Style and Technique
As Leon manipulates Father Paul’s ministry to serve the Pueblos’ purpose, Silko alters the short story’s conventions to accommodate the process of cultural assertion and adaptation. The simplicity of her style seems a strange, unconventional way of storytelling. Silko does not describe her characters physically or psychologically, or develop much sense of individual personality. Characters say little to each other and almost nothing about themselves. Ken and Leon say nothing when they find Teofilo dead, in spite of the momentousness of the event. The first spoken words are not attributed to either man, but whoever says “Send us rain clouds, Grandfather” speaks for both. Among the Pueblo characters, there is only one short exchange, in which Louise tells Ken that she had been thinking about having the priest sprinkle holy water for her grandpa so he will not be thirsty. Moments later, Leon says he will see where he is. They do not consider the implications of asking for the priest’s participation in their burial ceremony, which has already concluded. The Indians’ interactions are determined not by negotiations of the individual, conflicting will or by self-expression, but by a ritual that is set in motion by the discovery of Teofilo and that is quietly under way at all times.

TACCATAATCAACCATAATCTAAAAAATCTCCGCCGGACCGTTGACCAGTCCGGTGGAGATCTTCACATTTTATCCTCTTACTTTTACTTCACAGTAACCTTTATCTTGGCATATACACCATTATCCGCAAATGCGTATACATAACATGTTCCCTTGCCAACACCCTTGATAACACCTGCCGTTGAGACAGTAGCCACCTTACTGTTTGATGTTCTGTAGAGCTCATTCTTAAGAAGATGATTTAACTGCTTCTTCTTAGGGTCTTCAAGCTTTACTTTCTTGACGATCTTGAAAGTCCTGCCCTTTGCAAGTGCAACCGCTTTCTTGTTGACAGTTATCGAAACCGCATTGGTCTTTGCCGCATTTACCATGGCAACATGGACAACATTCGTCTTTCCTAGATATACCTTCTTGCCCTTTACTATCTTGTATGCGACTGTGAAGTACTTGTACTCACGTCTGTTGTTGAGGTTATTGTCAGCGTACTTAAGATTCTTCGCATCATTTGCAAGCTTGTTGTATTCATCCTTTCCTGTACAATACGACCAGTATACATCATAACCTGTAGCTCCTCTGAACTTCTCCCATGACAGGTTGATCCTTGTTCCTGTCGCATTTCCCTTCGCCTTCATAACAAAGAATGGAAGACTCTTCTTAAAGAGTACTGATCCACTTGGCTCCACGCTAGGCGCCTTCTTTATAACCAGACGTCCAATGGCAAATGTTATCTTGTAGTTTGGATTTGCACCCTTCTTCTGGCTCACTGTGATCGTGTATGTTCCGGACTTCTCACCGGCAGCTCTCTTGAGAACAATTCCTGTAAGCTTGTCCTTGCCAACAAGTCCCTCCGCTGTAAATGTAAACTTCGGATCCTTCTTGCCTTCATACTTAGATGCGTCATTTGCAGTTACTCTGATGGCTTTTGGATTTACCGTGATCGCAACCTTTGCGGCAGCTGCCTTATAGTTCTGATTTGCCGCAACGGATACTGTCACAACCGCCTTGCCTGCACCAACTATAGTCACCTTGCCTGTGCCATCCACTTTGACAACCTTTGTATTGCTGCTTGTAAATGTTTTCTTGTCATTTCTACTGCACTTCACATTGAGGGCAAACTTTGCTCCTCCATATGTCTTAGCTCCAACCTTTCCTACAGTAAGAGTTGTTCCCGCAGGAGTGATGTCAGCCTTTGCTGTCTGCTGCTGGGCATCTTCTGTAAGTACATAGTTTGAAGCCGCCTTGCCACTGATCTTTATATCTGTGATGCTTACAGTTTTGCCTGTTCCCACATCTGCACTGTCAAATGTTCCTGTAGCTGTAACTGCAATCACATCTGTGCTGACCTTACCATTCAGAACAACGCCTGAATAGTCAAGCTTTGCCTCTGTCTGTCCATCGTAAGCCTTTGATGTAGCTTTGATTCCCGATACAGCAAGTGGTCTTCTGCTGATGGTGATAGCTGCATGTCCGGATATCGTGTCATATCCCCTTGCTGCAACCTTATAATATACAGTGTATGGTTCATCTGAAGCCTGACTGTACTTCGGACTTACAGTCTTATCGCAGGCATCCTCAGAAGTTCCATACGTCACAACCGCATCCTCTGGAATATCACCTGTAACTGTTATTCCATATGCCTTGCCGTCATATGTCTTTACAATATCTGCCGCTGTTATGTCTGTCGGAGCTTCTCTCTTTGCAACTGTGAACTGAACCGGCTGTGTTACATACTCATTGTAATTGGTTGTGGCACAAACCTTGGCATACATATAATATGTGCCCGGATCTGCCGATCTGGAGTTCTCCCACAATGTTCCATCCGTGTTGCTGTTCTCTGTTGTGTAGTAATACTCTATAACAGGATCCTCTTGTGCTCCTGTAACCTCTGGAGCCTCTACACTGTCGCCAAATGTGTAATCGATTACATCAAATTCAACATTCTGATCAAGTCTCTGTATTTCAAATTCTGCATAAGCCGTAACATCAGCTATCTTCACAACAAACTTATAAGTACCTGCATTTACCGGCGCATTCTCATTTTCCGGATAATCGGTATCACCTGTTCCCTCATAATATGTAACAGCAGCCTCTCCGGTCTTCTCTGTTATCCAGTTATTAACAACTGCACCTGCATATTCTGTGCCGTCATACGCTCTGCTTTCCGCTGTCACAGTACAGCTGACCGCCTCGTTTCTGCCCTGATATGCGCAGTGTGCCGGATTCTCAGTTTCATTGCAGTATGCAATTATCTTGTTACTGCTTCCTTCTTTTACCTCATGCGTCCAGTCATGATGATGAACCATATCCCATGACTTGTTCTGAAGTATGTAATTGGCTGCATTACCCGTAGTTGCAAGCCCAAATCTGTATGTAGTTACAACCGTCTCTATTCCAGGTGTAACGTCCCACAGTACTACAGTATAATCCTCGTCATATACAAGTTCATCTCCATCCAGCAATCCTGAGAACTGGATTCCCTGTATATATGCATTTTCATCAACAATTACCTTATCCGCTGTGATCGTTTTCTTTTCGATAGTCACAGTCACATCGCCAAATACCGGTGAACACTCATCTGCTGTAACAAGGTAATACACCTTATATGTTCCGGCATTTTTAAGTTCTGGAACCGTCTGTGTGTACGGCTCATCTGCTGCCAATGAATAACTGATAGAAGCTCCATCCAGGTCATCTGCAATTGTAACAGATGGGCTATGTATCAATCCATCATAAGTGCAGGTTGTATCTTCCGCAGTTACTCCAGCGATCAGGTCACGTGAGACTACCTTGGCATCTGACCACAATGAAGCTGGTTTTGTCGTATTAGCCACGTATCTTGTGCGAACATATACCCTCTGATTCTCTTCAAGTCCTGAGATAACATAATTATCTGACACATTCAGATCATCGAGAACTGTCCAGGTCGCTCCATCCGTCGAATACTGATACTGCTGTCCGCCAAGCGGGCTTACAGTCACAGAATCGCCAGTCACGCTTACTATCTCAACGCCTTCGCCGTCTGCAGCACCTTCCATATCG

The story declines to represent the ritual, as if to avoid any anthropological or ethnographic interest. The mourning period and funeral ceremony are conducted outside...
(The entire section is 457 words.)